My training focuses strongly on managing dog behavior in the home and out. I rarely, if ever, have people contact me because their dog doesn't sit or lie down straight or quickly enough! More often, the "problems" people have with their dogs are management behaviors: pulling on the leash, jumping on people, barking, chewing up furniture, play biting.
Therefore, I focus the content of my lessons on:
For me, dog training is people training. If you and your family learn how to work with and communicate with your dog,
you will be able to get the behaviors you are looking for.
My goal is to show owners how fun and rewarding training can be, so that they continue to practice for the life of their dogs.
The enormous amount of information that most new dog/puppy owners need to learn and practice takes time to impart.
We can do that even if the puppy is sleeping. I charge for my time training PEOPLE! This “training” is every bit as important as anything we do together with the dog and I charge for that time.
Several factors can contribute to a lesson without a lot of “puppy/dog participation”:
· Issue: Often puppy’s bio-rhythms do not match the training schedules: Puppies are either ON or OFF and the younger the pup, the faster they “run out of gas.”
Solution: Try to schedule lessons when you know your pup is lively.
· Issue: Pain or malaise from
recent vaccinations or other causes.
Solution: Do not schedule lessons within 2-3 days of recent vaccines or if the pup is unwell or on medication.
· Issue: Puppy is exhausted from
too much attention/activity before the lesson.
Solution: Do not walk or play with the puppy in the half-day before the lesson.
· Issue: Puppy is not hungry.
Solution: Do not feed the puppy in the half-day before the lesson or only VERY little.
· Issue: Lots of
people-distractions during the session.
Solution: Ask family members to write down questions / issues in advance. Kids are welcome and encouraged to be present during the lesson, but this can often lead to lesson-plan deviations and overtime.
There are many different ways to train a dog - different philosophies and techniques – I am not interested in debating the merits of other methods. I do feel, however, that it is extremely important for my clients to understand the method I use and enjoy their training so that they stick with it for the life of their dog. Dog training is very much like fitness training: you can hire a coach or personal trainer to work with you for a few months and get into good shape, but if you quit after that, the benefits of your training and conditioning will fade. Your dog’s good behavior will also likely fade if you stop training regularly after a few courses. My goal is to show you how fun and rewarding training can be for you and your dog, so that it becomes a habit that you continue to practice for years to come.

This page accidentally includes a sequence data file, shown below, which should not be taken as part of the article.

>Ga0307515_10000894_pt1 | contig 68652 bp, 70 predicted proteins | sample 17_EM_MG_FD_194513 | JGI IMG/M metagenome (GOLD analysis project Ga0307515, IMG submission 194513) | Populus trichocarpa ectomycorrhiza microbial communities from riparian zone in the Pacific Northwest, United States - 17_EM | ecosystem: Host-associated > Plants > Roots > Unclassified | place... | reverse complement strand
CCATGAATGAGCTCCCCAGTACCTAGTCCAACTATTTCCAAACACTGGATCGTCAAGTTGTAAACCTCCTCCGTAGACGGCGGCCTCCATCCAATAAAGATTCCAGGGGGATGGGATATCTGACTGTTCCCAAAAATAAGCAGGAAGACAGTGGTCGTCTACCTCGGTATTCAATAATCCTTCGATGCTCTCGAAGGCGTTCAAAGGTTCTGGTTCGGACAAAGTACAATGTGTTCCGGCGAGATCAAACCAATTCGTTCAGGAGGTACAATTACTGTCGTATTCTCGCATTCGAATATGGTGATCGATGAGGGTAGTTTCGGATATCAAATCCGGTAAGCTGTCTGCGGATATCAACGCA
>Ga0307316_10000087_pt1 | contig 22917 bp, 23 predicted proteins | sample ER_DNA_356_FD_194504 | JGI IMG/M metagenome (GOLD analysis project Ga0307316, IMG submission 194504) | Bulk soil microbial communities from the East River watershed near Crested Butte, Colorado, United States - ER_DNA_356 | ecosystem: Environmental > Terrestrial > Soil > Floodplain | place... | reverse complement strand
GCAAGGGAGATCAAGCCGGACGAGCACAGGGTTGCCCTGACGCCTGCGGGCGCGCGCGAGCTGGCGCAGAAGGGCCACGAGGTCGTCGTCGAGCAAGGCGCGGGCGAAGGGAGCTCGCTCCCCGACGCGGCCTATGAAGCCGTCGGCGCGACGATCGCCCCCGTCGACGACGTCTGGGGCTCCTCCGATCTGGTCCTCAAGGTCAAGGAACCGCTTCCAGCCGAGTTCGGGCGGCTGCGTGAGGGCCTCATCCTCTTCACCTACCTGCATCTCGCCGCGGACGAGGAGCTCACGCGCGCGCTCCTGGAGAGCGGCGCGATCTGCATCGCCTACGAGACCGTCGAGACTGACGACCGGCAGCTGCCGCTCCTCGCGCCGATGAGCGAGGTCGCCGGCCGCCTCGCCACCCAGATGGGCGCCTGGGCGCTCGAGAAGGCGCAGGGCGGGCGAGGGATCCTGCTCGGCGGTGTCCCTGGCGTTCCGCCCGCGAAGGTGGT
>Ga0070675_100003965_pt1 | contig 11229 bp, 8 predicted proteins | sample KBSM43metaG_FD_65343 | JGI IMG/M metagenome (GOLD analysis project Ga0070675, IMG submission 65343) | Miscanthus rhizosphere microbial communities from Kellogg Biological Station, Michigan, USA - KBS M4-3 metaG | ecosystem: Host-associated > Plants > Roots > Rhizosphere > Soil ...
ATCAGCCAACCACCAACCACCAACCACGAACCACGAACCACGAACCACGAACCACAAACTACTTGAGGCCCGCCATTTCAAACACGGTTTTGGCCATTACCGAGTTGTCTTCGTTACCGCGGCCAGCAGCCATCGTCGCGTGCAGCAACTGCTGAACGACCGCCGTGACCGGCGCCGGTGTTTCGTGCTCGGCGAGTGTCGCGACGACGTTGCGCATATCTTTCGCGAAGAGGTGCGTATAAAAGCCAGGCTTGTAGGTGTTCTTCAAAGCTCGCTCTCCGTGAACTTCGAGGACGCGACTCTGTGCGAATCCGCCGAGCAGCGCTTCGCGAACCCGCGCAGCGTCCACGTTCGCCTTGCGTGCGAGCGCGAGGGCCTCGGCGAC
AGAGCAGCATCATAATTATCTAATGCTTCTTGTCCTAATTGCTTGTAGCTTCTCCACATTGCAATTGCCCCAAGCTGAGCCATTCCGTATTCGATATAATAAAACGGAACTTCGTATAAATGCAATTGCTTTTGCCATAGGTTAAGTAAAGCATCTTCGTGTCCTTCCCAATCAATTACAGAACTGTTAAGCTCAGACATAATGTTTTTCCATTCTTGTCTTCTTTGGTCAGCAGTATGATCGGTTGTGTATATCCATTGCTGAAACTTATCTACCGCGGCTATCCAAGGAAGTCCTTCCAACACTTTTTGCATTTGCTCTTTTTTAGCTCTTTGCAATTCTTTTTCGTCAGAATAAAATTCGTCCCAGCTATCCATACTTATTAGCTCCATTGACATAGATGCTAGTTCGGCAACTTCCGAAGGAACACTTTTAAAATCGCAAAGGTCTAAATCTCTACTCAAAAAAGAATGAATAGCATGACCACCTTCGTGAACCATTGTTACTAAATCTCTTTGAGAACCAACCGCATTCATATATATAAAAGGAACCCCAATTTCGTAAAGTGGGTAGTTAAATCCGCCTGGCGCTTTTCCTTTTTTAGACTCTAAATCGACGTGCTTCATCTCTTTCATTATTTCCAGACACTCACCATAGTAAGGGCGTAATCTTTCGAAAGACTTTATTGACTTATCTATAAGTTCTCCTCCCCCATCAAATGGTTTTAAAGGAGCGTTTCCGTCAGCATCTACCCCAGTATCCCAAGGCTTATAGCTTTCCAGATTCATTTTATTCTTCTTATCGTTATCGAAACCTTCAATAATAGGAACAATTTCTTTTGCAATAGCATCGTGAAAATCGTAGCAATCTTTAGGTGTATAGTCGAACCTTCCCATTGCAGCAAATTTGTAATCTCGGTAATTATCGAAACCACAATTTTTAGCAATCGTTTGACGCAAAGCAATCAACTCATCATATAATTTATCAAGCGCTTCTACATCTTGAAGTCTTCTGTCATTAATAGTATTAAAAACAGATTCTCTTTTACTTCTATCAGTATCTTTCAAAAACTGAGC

I have successfully used these science-based training techniques for nearly a decade. I will be recommending that you purchase certain items that I feel are key to successful management and training: items such as an ex-pen, crate, front-hook harness and high-quality food.
I reinforce my dog’s training with food. Like most of us, dogs appreciate being paid for a job well-done. If you buy tasty, high-quality dog food for your pup, you can use that for training. Occasionally, you may need to use higher value treats for more challenging work. However, for most of the basic work, I recommend you simply do not feed your dog from a bowl, but rather measure out his food ration for the day and use it during walks and training sessions or stuff a Kong with some of it to use when you leave your pup alone.
People often ask “How long do I have to use
treats to train my dog?”
I ask them to imagine this scenario: “What if your boss came into your office and told you ‘You’re doing brilliant work, we are so pleased, we aren’t going to pay you anymore. You should just continue to do great work because we tell you to.’ I suspect your motivation might start to suffer.”
Dogs are not very different. Of course, there are things we will do for our loved ones that we do not expect payment for, but appreciation and acknowledgement will go a long way to reinforcing behavior for years to come.
Positive reinforcement training using a clicker or marker signal is used not only to train dogs, but also humans -- particularly athletes like gymnasts, but also surgeons! https://www.scientificamerican.com/article/positive-reinforcement-helps-surgeons-learn/
Positive reinforcement training has also been successfully used on animals as diverse as dolphins, killer whales, chickens, horses, cats, guinea pigs and fish to name only a few! It would be extremely difficult to use choke chains or prong collars on the above-mentioned animals to train desired behaviors. It is equally unnecessary for dog training. However, if you are unwilling to train with food, toy rewards and external rewards, then I am definitely not the right trainer for you and your dog!
The use of coercive training devices, such as prong-collars and shock collars is forbidden in Switzerland, and will not be used in any of my in-person or online-courses.